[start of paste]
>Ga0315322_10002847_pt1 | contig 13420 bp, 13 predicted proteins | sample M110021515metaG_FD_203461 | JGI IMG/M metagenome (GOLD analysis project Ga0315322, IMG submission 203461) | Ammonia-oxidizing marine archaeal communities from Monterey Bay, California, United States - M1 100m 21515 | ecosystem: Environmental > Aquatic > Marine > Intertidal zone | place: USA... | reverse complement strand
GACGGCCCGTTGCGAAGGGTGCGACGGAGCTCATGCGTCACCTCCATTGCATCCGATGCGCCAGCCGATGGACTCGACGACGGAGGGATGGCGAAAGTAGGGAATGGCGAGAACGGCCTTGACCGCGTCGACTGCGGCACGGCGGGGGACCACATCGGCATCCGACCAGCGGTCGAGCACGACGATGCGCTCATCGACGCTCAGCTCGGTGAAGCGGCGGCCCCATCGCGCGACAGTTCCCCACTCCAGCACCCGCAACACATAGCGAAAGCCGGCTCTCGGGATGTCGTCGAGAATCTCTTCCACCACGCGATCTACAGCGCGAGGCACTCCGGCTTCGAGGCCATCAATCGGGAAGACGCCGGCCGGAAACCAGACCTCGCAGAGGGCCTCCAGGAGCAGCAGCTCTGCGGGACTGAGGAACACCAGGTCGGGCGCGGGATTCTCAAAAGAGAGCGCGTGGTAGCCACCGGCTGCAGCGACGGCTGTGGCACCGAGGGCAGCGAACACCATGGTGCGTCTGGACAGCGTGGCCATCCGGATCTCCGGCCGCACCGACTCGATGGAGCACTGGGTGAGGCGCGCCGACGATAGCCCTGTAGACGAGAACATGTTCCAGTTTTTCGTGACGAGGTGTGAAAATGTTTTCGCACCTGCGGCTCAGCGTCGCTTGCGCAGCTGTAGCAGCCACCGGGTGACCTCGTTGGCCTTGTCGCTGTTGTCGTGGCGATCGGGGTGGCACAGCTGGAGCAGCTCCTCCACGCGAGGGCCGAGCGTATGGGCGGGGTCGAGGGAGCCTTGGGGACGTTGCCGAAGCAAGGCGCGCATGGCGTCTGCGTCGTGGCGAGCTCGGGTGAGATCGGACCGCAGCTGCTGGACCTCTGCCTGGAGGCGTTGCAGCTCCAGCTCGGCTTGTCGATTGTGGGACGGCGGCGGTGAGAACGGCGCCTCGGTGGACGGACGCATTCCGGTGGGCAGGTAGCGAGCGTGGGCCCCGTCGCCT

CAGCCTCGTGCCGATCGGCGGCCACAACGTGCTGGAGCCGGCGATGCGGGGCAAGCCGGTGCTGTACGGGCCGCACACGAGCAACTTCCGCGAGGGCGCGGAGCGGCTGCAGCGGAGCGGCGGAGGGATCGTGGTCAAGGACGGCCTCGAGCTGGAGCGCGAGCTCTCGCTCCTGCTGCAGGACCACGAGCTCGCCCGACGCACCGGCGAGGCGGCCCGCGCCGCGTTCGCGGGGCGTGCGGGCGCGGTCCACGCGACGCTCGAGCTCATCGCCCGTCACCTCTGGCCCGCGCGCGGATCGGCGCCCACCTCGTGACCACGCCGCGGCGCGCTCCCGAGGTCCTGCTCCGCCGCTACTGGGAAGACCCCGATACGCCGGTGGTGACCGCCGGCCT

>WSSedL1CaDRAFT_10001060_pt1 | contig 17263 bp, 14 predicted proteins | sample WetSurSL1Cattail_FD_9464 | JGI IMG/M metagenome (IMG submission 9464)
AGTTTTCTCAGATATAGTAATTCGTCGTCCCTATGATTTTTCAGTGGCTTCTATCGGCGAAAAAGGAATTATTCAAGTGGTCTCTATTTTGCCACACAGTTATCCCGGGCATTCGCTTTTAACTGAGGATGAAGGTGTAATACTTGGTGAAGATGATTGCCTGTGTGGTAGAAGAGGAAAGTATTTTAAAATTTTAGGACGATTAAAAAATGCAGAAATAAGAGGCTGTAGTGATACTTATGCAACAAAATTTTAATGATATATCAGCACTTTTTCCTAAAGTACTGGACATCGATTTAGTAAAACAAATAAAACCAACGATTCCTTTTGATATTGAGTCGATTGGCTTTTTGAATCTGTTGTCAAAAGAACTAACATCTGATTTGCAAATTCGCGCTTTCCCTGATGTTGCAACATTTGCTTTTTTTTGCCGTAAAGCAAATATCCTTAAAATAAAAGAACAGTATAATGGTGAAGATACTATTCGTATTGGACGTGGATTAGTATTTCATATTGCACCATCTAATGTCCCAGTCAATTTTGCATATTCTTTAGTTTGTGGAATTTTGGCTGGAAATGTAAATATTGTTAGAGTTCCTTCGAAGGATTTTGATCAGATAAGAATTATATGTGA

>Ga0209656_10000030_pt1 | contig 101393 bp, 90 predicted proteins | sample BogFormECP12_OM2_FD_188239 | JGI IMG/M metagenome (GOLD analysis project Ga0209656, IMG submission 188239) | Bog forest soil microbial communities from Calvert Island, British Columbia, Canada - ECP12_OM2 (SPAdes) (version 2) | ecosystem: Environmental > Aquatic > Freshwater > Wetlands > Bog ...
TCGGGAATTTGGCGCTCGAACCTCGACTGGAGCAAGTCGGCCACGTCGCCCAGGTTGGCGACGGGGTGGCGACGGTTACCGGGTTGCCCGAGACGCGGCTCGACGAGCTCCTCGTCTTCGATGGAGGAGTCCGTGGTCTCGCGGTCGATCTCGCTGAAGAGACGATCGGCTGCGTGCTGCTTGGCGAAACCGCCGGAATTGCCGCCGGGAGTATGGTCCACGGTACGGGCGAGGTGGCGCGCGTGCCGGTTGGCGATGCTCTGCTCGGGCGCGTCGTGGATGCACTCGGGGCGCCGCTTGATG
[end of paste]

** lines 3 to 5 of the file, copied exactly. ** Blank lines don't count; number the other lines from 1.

CAGCCTCGTGCCGATCGGCGGCCACAACGTGCTGGAGCCGGCGATGCGGGGCAAGCCGGTGCTGTACGGGCCGCACACGAGCAACTTCCGCGAGGGCGCGGAGCGGCTGCAGCGGAGCGGCGGAGGGATCGTGGTCAAGGACGGCCTCGAGCTGGAGCGCGAGCTCTCGCTCCTGCTGCAGGACCACGAGCTCGCCCGACGCACCGGCGAGGCGGCCCGCGCCGCGTTCGCGGGGCGTGCGGGCGCGGTCCACGCGACGCTCGAGCTCATCGCCCGTCACCTCTGGCCCGCGCGCGGATCGGCGCCCACCTCGTGACCACGCCGCGGCGCGCTCCCGAGGTCCTGCTCCGCCGCTACTGGGAAGACCCCGATACGCCGGTGGTGACCGCCGGCCT

>WSSedL1CaDRAFT_10001060_pt1 | contig 17263 bp, 14 predicted proteins | sample WetSurSL1Cattail_FD_9464 | JGI IMG/M metagenome (IMG submission 9464)
AGTTTTCTCAGATATAGTAATTCGTCGTCCCTATGATTTTTCAGTGGCTTCTATCGGCGAAAAAGGAATTATTCAAGTGGTCTCTATTTTGCCACACAGTTATCCCGGGCATTCGCTTTTAACTGAGGATGAAGGTGTAATACTTGGTGAAGATGATTGCCTGTGTGGTAGAAGAGGAAAGTATTTTAAAATTTTAGGACGATTAAAAAATGCAGAAATAAGAGGCTGTAGTGATACTTATGCAACAAAATTTTAATGATATATCAGCACTTTTTCCTAAAGTACTGGACATCGATTTAGTAAAACAAATAAAACCAACGATTCCTTTTGATATTGAGTCGATTGGCTTTTTGAATCTGTTGTCAAAAGAACTAACATCTGATTTGCAAATTCGCGCTTTCCCTGATGTTGCAACATTTGCTTTTTTTTGCCGTAAAGCAAATATCCTTAAAATAAAAGAACAGTATAATGGTGAAGATACTATTCGTATTGGACGTGGATTAGTATTTCATATTGCACCATCTAATGTCCCAGTCAATTTTGCATATTCTTTAGTTTGTGGAATTTTGGCTGGAAATGTAAATATTGTTAGAGTTCCTTCGAAGGATTTTGATCAGATAAGAATTATATGTGA